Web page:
AMPk is a molecule and is more technically known as AMP-activated protein kinase. In recent studies, this molecule has become something of a star player when looking at the processes behind weight loss, energy and muscle building. This makes it a substance of interest for anyone trying to lose weight or improve their performance…
Much of what we known about AMPk is theoretical at this stage and not highly actionable. Nevertheless, there do appear to be ways we can increase its role in our bodies, so let’s take a look at what those methods involve and just how we can leverage what we know to potentially profound effects.
AMPk is a ‘heterotrimeric compound’ meaning it contains three separate parts. Essentially this substance is ‘turned on’ whenever the cellular energy state of a cell drops. When our bodies have converted all available ATP into ADP, AMPk is signaled. In the muscles meanwhile, depletion of glycogen appears to trigger its release (glycogen being an immediate source of glucose stored in the muscle cells). Glucose deprivation, oxidative stress, hypoxia (lack of oxygen), ischemia (decrease in blood flow) and more, all seem to activate AMPk.
In short though, the main way to activate AMPk is through exercise. And at the point where we start to run low on energy it signals. At this point AMPk is also triggered in the fat cells and liver. Hormones such as leptin and adiponectin also activate AMPk and are often released by the fat cells in response to nutrient surplus.
What Does AMPk Do?
The role of AMPk appears to be to signal the body to start getting more energy from various sources. It does this by inhibiting glycogen storage and increasing glucose uptake. This way it can improve insulin sensitivity and it’s believed that many insulin sensitizing drugs such as metformin and TZDs work partially through the activation of AMPk.
In the liver, AMPk decreases fatty acid and cholesterol synthesis, leaving more energy in the blood for exercise/other functions and preventing the storage of fat. In the muscles, AMPk can increase fat oxidization – helping us to burn more fat in order to power through a set of exercises. It does this at least partly by increasing production of CPT1 – carnitine palmitoyltransferase).
Unfortunately though, AMPk does also have a couple of other unwanted side effects. As well as preventing fatty acid synthesis, AMPk also appears to reduce protein synthesis which could have negative impacts on muscle growth. Further, it also appears as though AMPk can increase appetite and is correlated with increased levels of ghrelin.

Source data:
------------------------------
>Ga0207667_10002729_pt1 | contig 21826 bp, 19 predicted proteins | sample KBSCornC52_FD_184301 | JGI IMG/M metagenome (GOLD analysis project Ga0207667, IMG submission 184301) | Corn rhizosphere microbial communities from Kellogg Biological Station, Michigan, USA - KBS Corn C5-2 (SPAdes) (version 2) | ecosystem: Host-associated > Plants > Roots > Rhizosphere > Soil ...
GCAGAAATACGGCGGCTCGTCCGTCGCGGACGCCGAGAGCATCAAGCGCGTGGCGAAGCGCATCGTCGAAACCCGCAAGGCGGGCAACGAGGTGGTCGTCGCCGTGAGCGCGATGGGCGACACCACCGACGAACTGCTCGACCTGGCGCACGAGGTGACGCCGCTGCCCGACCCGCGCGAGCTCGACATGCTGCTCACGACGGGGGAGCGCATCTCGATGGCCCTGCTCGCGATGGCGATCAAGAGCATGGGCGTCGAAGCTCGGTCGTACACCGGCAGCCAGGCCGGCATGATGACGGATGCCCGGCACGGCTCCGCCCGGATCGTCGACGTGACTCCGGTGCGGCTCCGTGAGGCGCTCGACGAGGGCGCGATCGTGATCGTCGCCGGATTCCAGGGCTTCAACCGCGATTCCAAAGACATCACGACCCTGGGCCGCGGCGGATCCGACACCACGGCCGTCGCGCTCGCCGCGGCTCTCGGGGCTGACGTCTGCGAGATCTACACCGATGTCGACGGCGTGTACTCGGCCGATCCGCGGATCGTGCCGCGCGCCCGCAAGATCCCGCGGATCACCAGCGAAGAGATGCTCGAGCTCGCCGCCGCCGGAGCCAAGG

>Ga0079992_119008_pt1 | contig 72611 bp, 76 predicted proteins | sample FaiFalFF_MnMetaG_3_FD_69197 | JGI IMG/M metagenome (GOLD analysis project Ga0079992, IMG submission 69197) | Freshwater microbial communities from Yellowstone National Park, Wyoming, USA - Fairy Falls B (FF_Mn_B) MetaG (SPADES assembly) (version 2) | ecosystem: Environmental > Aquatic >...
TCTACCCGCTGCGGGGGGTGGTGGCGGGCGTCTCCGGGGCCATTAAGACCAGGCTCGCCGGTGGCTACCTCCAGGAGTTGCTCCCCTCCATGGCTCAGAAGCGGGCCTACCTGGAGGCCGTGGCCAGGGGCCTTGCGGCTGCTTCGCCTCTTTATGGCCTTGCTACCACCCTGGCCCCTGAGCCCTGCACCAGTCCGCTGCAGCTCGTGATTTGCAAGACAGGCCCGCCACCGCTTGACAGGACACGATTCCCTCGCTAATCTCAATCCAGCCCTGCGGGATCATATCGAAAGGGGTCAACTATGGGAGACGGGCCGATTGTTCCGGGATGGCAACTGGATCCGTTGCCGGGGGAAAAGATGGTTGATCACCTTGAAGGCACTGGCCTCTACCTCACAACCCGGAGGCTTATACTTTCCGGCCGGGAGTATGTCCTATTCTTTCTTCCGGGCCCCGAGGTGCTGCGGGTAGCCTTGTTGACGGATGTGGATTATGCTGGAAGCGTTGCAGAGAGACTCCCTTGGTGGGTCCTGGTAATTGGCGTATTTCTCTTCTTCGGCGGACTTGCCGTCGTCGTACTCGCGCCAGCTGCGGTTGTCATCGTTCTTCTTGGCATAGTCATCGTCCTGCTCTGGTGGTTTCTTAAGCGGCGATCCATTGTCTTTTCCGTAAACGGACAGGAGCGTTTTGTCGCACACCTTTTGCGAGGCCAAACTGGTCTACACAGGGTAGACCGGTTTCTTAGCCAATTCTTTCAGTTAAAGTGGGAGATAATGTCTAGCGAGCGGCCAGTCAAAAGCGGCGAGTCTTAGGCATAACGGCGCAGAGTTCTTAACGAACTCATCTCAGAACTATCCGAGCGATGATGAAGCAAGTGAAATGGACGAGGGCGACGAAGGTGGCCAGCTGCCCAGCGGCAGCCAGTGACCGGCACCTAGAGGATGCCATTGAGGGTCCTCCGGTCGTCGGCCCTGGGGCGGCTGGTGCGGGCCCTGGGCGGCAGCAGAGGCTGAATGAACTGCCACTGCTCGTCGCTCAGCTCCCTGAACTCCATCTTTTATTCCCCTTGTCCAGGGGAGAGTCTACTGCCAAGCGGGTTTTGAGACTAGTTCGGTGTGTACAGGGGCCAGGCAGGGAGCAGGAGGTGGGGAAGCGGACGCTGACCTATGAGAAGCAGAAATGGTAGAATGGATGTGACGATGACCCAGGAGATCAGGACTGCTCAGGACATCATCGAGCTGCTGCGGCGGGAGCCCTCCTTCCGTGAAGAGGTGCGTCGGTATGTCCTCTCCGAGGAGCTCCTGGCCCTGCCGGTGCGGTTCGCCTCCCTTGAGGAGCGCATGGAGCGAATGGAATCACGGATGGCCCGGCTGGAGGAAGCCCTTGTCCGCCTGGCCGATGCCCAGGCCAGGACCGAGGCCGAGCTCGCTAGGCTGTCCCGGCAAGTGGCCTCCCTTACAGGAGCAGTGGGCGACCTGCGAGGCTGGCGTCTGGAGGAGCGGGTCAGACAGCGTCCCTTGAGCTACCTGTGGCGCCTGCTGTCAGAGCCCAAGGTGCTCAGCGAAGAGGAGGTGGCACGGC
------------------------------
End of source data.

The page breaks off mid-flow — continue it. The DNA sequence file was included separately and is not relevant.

AMPK is more active in slow-twitch muscle fiber compared with fast-twitch types, showing its usefulness for ‘endurance’ type activities (1).
Using This Information
AMPk is thus a little contradictory in terms of its usefulness, though it does explain a lot of what we know already. Increase AMPk activation and you increase energy levels while also burning more fat: unfortunately, it will also increase your appetite and may prevent muscle gain. You could make this happen through not eating, and it explains one of the reasons that bodybuilders often lose a lot of muscle when ‘cutting’.
On the other hand, decrease AMPk – potentially by eating large amounts – and your appetite will be suppressed and you’ll build muscle, but you’ll possibly find it hard to keep off the unwanted fat storage.
So what good is this information to you? Well, for someone ‘bulking’, decreasing AMPk would be useful – but it pays to be aware that fat gain will also be accelerated. For someone dieting or trying to increase their energy levels, increasing AMPk could be helpful – but it’s again useful to just be aware that an increase in appetite is likely, as is a loss of muscle. Using BCAAs (branch chained amino acids) may help to prevent muscle loss while trying to increase AMPk.
How to Increase AMPk
The main way to increase AMPk is by increasing exercise (resistance, aerobic and especially anaerobic) or by reducing food intake – possibly even using intermittent fasting, or fasted cardio (2).
Other than diet, it appears that supplementation may also be able to help increase AMPK. In one study (link unavailable), it was found that giving lab rats a lutein supplement with full-fat milk (to aid digestion) could increase the amount of time they spent running on a treadmill of their own accord – running as much as 30km a week more than control groups. This suggests that the mice had more energy and it led to an increase in weight loss. Researches were then able to identify an increase in both CPT1 and AMPk in the cells of the mice.